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Associations of oxidative stress and inflammatory biomarkers with chemically-characterized air pollutant exposures in an elderly cohort.
ABSTRACT: BACKGROUND:Exposure to air pollution has been associated with cardiorespiratory morbidity and mortality. However, the chemical constituents and pollution sources underlying these associations remain unclear. METHOD:We conducted a cohort panel study involving 97 elderly subjects living in the Los Angeles metropolitan area. Airway and circulating biomarkers of oxidative stress and inflammation were measured weekly over 12 weeks and included, exhaled breath condensate malondialdehyde (EBC MDA), fractional exhaled nitric oxide (FeNO), plasma oxidized low-density lipoprotein (oxLDL), and plasma interleukin-6 (IL-6). Exposures included 7-day personal nitrogen oxides (NOx), daily criteria-pollutant data, five-day average particulate matter (PM) measured in three size-fractions and characterized by chemical components including transition metals, and in vitro PM oxidative potential (dithiothreitol and macrophage reactive oxygen species). Associations between biomarkers and pollutants were assessed using linear mixed effects regression models. RESULTS:We found significant positive associations of airway oxidative stress and inflammation with traffic-related air pollutants, ultrafine particles and transition metals. Positive but nonsignificant associations were observed with PM oxidative potential. The strongest associations were observed among PM variables in the ultrafine range (PM <0.18µm). It was estimated that an interquartile increase in 5-day average ultrafine polycyclic aromatic hydrocarbons was associated with a 6.3% (95% CI: 1.1%, 11.6%) increase in EBC MDA and 6.7% (95% CI: 3.4%, 10.2%) increase in FeNO. In addition, positive but nonsignificant associations were observed between oxLDL and traffic-related pollutants, ultrafine particles and transition metals while plasma IL-6 was positively associated with 1-day average traffic-related pollutants. CONCLUSION:Our results suggest that exposure to pollutants with high oxidative potential (traffic-related pollutants, ultrafine particles, and transition metals) may lead to increased airway oxidative stress and inflammation in elderly adults. This observation was less clear with circulating biomarkers.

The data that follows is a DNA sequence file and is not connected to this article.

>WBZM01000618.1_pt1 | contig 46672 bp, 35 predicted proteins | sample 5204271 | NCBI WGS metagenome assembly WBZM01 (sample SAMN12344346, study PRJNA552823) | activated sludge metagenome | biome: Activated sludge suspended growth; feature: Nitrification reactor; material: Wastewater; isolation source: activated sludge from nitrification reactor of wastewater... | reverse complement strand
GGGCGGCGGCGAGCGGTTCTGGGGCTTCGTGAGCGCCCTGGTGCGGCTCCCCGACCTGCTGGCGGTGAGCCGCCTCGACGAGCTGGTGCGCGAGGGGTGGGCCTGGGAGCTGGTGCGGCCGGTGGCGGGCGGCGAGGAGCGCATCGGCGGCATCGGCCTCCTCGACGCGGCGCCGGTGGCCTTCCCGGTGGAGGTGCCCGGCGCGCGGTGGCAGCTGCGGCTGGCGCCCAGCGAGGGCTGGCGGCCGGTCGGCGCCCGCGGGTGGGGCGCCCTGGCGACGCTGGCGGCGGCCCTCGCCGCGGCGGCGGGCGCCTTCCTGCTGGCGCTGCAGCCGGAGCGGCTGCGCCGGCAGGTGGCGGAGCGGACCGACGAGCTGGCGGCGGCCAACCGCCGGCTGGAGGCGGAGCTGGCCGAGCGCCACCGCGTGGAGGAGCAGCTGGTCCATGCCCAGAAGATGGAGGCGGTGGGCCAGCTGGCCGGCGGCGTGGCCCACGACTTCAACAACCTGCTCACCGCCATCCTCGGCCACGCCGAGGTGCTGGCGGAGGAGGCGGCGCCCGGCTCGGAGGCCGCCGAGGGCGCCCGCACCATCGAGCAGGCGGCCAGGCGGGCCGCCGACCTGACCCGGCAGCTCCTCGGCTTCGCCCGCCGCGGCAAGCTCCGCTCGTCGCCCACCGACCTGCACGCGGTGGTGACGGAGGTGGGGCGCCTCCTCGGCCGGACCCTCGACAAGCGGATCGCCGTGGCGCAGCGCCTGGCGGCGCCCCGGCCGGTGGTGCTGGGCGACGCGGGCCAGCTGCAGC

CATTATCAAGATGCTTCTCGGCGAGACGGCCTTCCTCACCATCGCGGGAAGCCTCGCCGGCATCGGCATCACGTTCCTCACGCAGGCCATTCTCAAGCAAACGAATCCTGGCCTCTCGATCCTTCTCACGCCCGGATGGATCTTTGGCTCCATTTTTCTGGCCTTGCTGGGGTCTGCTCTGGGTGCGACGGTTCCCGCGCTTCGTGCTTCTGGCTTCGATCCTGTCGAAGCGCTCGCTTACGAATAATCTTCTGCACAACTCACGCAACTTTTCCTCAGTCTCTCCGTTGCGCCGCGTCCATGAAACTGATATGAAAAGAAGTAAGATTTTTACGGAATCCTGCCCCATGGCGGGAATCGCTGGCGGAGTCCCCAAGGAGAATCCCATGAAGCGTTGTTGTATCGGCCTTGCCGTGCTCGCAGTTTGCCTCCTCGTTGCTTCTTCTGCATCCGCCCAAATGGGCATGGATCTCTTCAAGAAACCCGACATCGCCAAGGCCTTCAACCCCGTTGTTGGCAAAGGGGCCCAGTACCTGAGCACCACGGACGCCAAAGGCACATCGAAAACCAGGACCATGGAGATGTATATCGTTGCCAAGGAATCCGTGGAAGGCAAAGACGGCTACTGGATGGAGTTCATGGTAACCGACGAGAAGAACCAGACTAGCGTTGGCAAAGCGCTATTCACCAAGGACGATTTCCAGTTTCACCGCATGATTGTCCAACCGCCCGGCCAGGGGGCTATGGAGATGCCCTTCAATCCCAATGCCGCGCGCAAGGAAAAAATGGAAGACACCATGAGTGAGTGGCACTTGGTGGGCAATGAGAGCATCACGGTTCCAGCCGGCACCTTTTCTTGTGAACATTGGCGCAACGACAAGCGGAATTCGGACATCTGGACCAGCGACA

Project description:Specific characteristics of particulate matter (PM) responsible for associations with respiratory health observed in epidemiological studies are not well established. High correlations among, and differential measurement errors of, individual components contribute to this uncertainty.We investigated which characteristics of PM have the most consistent associations with acute changes in respiratory function in healthy volunteers.We used a semiexperimental design to accurately assess exposure. We increased exposure contrast and reduced correlations among PM characteristics by exposing volunteers at five different locations: an underground train station, two traffic sites, a farm, and an urban background site. Each of the 31 participants was exposed for 5 hr while exercising intermittently, three to seven times at different locations during March-October 2009. We measured PM10, PM2.5, particle number concentrations (PNC), absorbance, elemental/organic carbon, trace metals, secondary inorganic components, endotoxin content, gaseous pollutants, and PM oxidative potential. Lung function [FEV1 (forced expiratory volume in 1 sec), FVC (forced vital capacity), FEF25-75 (forced expiratory flow at 25-75% of vital capacity), and PEF (peak expiratory flow)] and fractional exhaled nitric oxide (FENO) were measured before and at three time points after exposure. Data were analyzed with mixed linear regression.An interquartile increase in PNC (33,000 particles/cm3) was associated with an 11% [95% confidence interval (CI): 5, 17%] and 12% (95% CI: 6, 17%) FENO increase over baseline immediately and at 2 hr postexposure, respectively. A 7% (95% CI: 0.5, 14%) increase persisted until the following morning. These associations were robust and insensitive to adjustment for other pollutants. Similarly consistent associations were seen between FVC and FEV1 with PNC, NO2 (nitrogen dioxide), and NOx (nitrogen oxides).Changes in PNC, NO2, and NOx were associated with evidence of acute airway inflammation (i.e., FENO) and impaired lung function. PM mass concentration and PM10 oxidative potential were not predictive of the observed acute responses.